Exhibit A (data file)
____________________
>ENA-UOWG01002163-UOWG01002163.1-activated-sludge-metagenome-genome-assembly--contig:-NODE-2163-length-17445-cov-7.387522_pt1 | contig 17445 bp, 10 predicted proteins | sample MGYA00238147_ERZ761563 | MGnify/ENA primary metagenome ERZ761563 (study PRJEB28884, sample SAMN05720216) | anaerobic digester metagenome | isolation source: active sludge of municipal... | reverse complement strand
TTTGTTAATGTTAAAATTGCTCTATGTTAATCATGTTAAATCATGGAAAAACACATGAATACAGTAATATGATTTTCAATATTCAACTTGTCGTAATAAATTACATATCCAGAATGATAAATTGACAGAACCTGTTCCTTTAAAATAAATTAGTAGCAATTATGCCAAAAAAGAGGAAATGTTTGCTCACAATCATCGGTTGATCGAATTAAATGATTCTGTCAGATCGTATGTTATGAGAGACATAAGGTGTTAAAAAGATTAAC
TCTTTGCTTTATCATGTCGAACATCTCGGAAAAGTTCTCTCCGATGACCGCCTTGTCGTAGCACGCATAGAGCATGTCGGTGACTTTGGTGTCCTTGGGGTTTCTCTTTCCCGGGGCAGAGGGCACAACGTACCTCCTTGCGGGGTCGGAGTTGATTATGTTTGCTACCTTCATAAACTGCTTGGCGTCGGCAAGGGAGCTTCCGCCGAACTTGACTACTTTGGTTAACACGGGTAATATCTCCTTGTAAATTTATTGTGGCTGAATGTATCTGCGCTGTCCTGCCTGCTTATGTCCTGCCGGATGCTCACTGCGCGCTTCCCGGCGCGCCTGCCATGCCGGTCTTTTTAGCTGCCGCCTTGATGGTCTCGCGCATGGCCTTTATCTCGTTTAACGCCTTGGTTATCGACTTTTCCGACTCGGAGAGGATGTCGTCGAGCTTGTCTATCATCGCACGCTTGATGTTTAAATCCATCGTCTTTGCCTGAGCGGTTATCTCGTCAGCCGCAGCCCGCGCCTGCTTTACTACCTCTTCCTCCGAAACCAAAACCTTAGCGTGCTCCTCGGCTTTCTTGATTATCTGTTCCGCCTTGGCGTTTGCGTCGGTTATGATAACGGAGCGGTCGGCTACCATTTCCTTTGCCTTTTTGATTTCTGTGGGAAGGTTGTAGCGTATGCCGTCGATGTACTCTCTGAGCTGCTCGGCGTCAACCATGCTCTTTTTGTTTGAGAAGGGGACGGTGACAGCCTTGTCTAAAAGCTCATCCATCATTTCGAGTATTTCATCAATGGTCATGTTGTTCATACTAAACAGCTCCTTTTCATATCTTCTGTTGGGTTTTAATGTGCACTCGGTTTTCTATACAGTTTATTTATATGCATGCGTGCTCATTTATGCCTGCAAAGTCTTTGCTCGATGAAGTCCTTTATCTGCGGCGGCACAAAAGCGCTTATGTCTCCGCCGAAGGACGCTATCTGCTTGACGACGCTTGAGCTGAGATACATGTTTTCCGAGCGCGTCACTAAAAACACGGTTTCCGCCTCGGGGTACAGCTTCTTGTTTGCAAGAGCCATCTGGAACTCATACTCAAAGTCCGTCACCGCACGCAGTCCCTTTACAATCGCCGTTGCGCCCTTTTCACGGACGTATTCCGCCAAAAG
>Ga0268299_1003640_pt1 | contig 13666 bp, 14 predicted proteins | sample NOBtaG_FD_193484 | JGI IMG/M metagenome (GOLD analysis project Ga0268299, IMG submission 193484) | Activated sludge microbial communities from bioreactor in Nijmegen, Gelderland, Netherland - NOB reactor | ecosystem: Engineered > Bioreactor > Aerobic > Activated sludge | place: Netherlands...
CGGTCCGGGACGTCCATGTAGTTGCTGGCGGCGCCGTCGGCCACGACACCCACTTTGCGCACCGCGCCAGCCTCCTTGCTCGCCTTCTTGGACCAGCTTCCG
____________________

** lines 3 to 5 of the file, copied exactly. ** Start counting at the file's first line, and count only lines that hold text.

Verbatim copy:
TCTTTGCTTTATCATGTCGAACATCTCGGAAAAGTTCTCTCCGATGACCGCCTTGTCGTAGCACGCATAGAGCATGTCGGTGACTTTGGTGTCCTTGGGGTTTCTCTTTCCCGGGGCAGAGGGCACAACGTACCTCCTTGCGGGGTCGGAGTTGATTATGTTTGCTACCTTCATAAACTGCTTGGCGTCGGCAAGGGAGCTTCCGCCGAACTTGACTACTTTGGTTAACACGGGTAATATCTCCTTGTAAATTTATTGTGGCTGAATGTATCTGCGCTGTCCTGCCTGCTTATGTCCTGCCGGATGCTCACTGCGCGCTTCCCGGCGCGCCTGCCATGCCGGTCTTTTTAGCTGCCGCCTTGATGGTCTCGCGCATGGCCTTTATCTCGTTTAACGCCTTGGTTATCGACTTTTCCGACTCGGAGAGGATGTCGTCGAGCTTGTCTATCATCGCACGCTTGATGTTTAAATCCATCGTCTTTGCCTGAGCGGTTATCTCGTCAGCCGCAGCCCGCGCCTGCTTTACTACCTCTTCCTCCGAAACCAAAACCTTAGCGTGCTCCTCGGCTTTCTTGATTATCTGTTCCGCCTTGGCGTTTGCGTCGGTTATGATAACGGAGCGGTCGGCTACCATTTCCTTTGCCTTTTTGATTTCTGTGGGAAGGTTGTAGCGTATGCCGTCGATGTACTCTCTGAGCTGCTCGGCGTCAACCATGCTCTTTTTGTTTGAGAAGGGGACGGTGACAGCCTTGTCTAAAAGCTCATCCATCATTTCGAGTATTTCATCAATGGTCATGTTGTTCATACTAAACAGCTCCTTTTCATATCTTCTGTTGGGTTTTAATGTGCACTCGGTTTTCTATACAGTTTATTTATATGCATGCGTGCTCATTTATGCCTGCAAAGTCTTTGCTCGATGAAGTCCTTTATCTGCGGCGGCACAAAAGCGCTTATGTCTCCGCCGAAGGACGCTATCTGCTTGACGACGCTTGAGCTGAGATACATGTTTTCCGAGCGCGTCACTAAAAACACGGTTTCCGCCTCGGGGTACAGCTTCTTGTTTGCAAGAGCCATCTGGAACTCATACTCAAAGTCCGTCACCGCACGCAGTCCCTTTACAATCGCCGTTGCGCCCTTTTCACGGACGTATTCCGCCAAAAG
>Ga0268299_1003640_pt1 | contig 13666 bp, 14 predicted proteins | sample NOBtaG_FD_193484 | JGI IMG/M metagenome (GOLD analysis project Ga0268299, IMG submission 193484) | Activated sludge microbial communities from bioreactor in Nijmegen, Gelderland, Netherland - NOB reactor | ecosystem: Engineered > Bioreactor > Aerobic > Activated sludge | place: Netherlands...
CGGTCCGGGACGTCCATGTAGTTGCTGGCGGCGCCGTCGGCCACGACACCCACTTTGCGCACCGCGCCAGCCTCCTTGCTCGCCTTCTTGGACCAGCTTCCG